Ireland's most celebrated living poet, Heaney was awarded the Nobel Prize for Literature in 1995, "for works of lyrical beauty and ethical depth, which exalt everyday miracles and the living past".
Seamus Heaney was born in County Derry, Northern Ireland in 1939. At the age of 12, he won a scholarship to a Catholic boarding school, and it was there he received news of the death of his young brother - an incident remembered in his poems The Blackbird of Glanmore and Mid-Term Break: 'A four foot box, a foot for every year.' Heaney went on to study English at Queen's University Belfast before training as a teacher.
Heaney's first book, Death of a Naturalist (1966), contained rich depictions of his rural upbringing but by the 1970s, as Ireland's troubles increased, his work took a more political turn. Heaney's poems are often triggered by small, intimate memories. The Shipping Forecast, also known as Glanmore Sonnet VII, typifies his love of place names, and joy of the sound of words. Fascinated by folklore, he also published an award-winning translation of Beowulf.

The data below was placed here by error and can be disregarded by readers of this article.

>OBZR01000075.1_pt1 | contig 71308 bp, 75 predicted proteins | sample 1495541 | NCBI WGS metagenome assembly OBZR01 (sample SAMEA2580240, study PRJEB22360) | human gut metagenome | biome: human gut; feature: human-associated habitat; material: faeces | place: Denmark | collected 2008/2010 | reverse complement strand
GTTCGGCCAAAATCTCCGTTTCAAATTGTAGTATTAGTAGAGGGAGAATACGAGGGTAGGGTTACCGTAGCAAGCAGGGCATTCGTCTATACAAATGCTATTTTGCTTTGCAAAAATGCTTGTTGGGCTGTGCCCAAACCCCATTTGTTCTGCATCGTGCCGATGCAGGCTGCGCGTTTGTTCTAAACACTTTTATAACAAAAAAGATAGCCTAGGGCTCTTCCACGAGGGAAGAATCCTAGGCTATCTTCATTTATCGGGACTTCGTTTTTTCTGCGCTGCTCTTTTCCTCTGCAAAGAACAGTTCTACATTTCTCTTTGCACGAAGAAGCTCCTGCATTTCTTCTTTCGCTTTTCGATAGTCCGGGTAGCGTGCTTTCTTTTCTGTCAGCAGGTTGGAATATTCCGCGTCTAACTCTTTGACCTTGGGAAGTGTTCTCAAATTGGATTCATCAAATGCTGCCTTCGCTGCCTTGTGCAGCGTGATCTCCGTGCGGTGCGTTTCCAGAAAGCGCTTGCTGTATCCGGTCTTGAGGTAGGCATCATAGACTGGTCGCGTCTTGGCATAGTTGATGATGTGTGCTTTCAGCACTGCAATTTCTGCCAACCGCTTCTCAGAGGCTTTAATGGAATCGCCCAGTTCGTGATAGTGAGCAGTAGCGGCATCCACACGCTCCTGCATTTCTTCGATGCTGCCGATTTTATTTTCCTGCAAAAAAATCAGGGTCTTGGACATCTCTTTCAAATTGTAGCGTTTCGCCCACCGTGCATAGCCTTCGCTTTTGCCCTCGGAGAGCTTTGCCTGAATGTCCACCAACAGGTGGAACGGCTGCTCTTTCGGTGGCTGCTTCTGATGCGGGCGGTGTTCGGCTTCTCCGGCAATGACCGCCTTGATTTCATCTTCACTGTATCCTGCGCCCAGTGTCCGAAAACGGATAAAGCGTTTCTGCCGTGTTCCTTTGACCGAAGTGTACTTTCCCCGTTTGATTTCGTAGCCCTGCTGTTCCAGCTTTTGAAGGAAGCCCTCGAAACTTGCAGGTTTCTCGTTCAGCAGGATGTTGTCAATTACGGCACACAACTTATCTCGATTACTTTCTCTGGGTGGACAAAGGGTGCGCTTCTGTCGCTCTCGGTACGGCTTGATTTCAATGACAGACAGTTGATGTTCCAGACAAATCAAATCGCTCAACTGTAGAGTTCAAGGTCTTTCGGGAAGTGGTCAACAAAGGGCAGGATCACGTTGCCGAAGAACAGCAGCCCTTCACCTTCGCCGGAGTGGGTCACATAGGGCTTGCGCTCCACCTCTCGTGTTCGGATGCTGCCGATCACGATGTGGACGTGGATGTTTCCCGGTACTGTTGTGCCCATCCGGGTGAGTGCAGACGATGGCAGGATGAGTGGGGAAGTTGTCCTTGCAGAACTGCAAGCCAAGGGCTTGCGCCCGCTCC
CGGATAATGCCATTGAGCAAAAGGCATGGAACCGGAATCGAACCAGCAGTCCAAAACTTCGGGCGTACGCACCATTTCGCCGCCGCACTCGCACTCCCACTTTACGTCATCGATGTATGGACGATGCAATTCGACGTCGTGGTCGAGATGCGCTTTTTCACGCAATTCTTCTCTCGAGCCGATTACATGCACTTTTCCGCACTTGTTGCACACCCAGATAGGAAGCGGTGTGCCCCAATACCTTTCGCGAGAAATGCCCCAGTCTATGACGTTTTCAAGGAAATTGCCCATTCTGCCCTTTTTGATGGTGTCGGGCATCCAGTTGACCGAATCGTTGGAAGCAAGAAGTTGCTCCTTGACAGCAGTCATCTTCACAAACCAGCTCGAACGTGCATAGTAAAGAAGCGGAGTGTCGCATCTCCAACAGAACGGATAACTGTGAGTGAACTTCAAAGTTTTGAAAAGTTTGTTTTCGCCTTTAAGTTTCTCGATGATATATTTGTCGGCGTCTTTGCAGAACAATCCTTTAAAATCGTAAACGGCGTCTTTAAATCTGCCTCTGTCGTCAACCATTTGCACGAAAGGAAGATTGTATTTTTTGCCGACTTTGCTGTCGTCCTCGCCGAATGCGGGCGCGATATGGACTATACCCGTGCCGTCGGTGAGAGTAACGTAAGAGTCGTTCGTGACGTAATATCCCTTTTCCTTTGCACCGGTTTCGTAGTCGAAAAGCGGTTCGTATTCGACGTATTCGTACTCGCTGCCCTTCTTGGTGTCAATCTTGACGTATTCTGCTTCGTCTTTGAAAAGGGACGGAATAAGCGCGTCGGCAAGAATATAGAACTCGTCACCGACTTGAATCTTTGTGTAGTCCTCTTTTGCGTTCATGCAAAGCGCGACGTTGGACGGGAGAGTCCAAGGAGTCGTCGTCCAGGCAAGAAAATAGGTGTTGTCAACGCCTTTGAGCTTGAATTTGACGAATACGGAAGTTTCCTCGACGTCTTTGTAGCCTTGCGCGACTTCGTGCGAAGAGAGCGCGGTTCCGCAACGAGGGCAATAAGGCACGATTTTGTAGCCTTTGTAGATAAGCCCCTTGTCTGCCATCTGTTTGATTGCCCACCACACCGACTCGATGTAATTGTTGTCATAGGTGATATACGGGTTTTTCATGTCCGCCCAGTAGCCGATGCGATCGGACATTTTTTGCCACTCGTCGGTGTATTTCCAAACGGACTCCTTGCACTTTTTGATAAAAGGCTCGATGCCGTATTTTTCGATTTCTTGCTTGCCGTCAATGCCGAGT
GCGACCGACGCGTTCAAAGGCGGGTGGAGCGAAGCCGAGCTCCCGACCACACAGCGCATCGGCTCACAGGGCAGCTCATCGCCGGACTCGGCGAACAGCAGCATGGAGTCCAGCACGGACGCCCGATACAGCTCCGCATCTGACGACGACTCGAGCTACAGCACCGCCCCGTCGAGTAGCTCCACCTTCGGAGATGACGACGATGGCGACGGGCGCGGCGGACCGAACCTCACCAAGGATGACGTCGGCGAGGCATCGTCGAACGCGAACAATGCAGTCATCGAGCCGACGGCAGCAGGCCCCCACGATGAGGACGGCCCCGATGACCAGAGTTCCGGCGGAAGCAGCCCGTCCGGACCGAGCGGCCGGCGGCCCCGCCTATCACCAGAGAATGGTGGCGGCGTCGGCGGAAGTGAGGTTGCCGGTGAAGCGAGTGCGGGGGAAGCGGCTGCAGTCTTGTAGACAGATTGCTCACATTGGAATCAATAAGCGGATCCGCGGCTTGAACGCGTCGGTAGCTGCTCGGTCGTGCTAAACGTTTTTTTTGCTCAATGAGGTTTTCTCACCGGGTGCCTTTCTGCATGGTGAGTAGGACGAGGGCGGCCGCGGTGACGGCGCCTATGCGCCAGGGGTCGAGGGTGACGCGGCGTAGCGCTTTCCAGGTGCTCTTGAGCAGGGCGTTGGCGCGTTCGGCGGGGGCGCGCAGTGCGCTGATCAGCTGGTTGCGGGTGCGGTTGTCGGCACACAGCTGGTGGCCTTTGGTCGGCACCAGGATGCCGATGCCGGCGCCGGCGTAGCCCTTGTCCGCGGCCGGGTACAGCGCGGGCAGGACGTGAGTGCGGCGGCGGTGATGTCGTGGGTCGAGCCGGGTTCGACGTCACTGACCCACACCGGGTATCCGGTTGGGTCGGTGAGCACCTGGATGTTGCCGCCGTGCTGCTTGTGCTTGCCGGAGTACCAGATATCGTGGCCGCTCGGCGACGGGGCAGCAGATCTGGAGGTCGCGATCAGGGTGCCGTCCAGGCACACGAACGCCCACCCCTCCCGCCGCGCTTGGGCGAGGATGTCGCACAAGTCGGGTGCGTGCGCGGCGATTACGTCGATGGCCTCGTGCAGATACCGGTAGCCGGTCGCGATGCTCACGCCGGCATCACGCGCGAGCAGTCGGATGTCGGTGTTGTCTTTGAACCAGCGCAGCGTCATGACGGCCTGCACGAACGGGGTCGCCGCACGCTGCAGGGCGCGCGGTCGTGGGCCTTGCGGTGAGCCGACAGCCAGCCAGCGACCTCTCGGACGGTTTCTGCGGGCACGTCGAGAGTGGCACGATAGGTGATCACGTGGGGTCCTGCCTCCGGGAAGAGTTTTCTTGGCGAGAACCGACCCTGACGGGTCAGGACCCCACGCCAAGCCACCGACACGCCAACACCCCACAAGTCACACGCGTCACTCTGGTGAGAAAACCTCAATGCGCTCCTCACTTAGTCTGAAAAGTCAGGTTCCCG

Heaney has held Professorships at Harvard, and was Oxford Professor of Poetry. Despite having a foot both sides of the border, Heaney has resolutely identified himself as Irish, famously protesting against his inclusion in the Penguin Book of Contemporary British Poetry with the lines, 'Be advised, my passport's green/ No glass of ours was ever raised/ To toast the Queen.'
Between my finger and my thumb
The squat pen rests.
I'll dig with it.
The Nation's Favourite Poet